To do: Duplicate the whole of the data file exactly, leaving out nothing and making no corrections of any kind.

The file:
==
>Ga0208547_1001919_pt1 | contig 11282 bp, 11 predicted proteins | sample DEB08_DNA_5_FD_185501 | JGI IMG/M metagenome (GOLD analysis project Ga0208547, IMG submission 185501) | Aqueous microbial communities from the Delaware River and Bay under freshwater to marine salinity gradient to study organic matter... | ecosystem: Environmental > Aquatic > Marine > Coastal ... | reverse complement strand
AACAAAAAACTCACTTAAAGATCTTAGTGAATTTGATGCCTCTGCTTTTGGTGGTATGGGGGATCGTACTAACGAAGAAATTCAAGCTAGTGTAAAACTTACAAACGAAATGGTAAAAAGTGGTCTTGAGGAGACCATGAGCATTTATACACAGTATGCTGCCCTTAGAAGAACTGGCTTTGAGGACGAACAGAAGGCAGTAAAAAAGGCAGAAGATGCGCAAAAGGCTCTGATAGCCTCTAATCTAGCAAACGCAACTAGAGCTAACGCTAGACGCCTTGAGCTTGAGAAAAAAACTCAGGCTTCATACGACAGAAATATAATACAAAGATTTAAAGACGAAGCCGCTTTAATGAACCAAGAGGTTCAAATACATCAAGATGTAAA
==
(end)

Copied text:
>Ga0208547_1001919_pt1 | contig 11282 bp, 11 predicted proteins | sample DEB08_DNA_5_FD_185501 | JGI IMG/M metagenome (GOLD analysis project Ga0208547, IMG submission 185501) | Aqueous microbial communities from the Delaware River and Bay under freshwater to marine salinity gradient to study organic matter... | ecosystem: Environmental > Aquatic > Marine > Coastal ... | reverse complement strand
AACAAAAAACTCACTTAAAGATCTTAGTGAATTTGATGCCTCTGCTTTTGGTGGTATGGGGGATCGTACTAACGAAGAAATTCAAGCTAGTGTAAAACTTACAAACGAAATGGTAAAAAGTGGTCTTGAGGAGACCATGAGCATTTATACACAGTATGCTGCCCTTAGAAGAACTGGCTTTGAGGACGAACAGAAGGCAGTAAAAAAGGCAGAAGATGCGCAAAAGGCTCTGATAGCCTCTAATCTAGCAAACGCAACTAGAGCTAACGCTAGACGCCTTGAGCTTGAGAAAAAAACTCAGGCTTCATACGACAGAAATATAATACAAAGATTTAAAGACGAAGCCGCTTTAATGAACCAAGAGGTTCAAATACATCAAGATGTAAA